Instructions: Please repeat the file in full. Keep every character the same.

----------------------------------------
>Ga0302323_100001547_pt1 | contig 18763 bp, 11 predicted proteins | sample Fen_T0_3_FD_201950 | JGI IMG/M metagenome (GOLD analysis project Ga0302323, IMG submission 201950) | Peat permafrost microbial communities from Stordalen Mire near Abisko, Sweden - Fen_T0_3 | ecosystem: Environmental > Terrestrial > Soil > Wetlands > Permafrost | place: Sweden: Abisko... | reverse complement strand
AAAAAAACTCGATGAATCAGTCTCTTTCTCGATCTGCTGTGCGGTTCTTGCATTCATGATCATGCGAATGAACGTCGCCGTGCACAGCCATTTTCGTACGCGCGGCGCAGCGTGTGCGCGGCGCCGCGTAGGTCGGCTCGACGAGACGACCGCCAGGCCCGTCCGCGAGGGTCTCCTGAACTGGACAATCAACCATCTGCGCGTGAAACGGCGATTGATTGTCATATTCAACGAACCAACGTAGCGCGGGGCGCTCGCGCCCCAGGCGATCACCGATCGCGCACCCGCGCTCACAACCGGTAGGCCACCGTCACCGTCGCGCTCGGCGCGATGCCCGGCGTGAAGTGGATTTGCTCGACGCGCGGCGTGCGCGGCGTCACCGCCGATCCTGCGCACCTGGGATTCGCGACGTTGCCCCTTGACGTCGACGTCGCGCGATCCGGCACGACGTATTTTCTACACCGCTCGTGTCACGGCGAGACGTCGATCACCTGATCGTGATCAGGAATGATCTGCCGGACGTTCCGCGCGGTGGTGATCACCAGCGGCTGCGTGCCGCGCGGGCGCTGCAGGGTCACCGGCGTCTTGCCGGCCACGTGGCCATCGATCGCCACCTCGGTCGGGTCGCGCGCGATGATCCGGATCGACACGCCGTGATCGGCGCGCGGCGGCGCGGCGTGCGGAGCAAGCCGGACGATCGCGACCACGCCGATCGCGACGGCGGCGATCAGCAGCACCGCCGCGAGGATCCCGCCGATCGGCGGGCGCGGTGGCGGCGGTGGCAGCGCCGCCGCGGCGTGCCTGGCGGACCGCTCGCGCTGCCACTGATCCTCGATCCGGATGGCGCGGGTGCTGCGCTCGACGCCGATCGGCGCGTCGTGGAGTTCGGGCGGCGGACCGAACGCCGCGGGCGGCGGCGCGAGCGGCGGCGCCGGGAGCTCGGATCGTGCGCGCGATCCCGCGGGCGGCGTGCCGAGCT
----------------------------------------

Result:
>Ga0302323_100001547_pt1 | contig 18763 bp, 11 predicted proteins | sample Fen_T0_3_FD_201950 | JGI IMG/M metagenome (GOLD analysis project Ga0302323, IMG submission 201950) | Peat permafrost microbial communities from Stordalen Mire near Abisko, Sweden - Fen_T0_3 | ecosystem: Environmental > Terrestrial > Soil > Wetlands > Permafrost | place: Sweden: Abisko... | reverse complement strand
AAAAAAACTCGATGAATCAGTCTCTTTCTCGATCTGCTGTGCGGTTCTTGCATTCATGATCATGCGAATGAACGTCGCCGTGCACAGCCATTTTCGTACGCGCGGCGCAGCGTGTGCGCGGCGCCGCGTAGGTCGGCTCGACGAGACGACCGCCAGGCCCGTCCGCGAGGGTCTCCTGAACTGGACAATCAACCATCTGCGCGTGAAACGGCGATTGATTGTCATATTCAACGAACCAACGTAGCGCGGGGCGCTCGCGCCCCAGGCGATCACCGATCGCGCACCCGCGCTCACAACCGGTAGGCCACCGTCACCGTCGCGCTCGGCGCGATGCCCGGCGTGAAGTGGATTTGCTCGACGCGCGGCGTGCGCGGCGTCACCGCCGATCCTGCGCACCTGGGATTCGCGACGTTGCCCCTTGACGTCGACGTCGCGCGATCCGGCACGACGTATTTTCTACACCGCTCGTGTCACGGCGAGACGTCGATCACCTGATCGTGATCAGGAATGATCTGCCGGACGTTCCGCGCGGTGGTGATCACCAGCGGCTGCGTGCCGCGCGGGCGCTGCAGGGTCACCGGCGTCTTGCCGGCCACGTGGCCATCGATCGCCACCTCGGTCGGGTCGCGCGCGATGATCCGGATCGACACGCCGTGATCGGCGCGCGGCGGCGCGGCGTGCGGAGCAAGCCGGACGATCGCGACCACGCCGATCGCGACGGCGGCGATCAGCAGCACCGCCGCGAGGATCCCGCCGATCGGCGGGCGCGGTGGCGGCGGTGGCAGCGCCGCCGCGGCGTGCCTGGCGGACCGCTCGCGCTGCCACTGATCCTCGATCCGGATGGCGCGGGTGCTGCGCTCGACGCCGATCGGCGCGTCGTGGAGTTCGGGCGGCGGACCGAACGCCGCGGGCGGCGGCGCGAGCGGCGGCGCCGGGAGCTCGGATCGTGCGCGCGATCCCGCGGGCGGCGTGCCGAGCT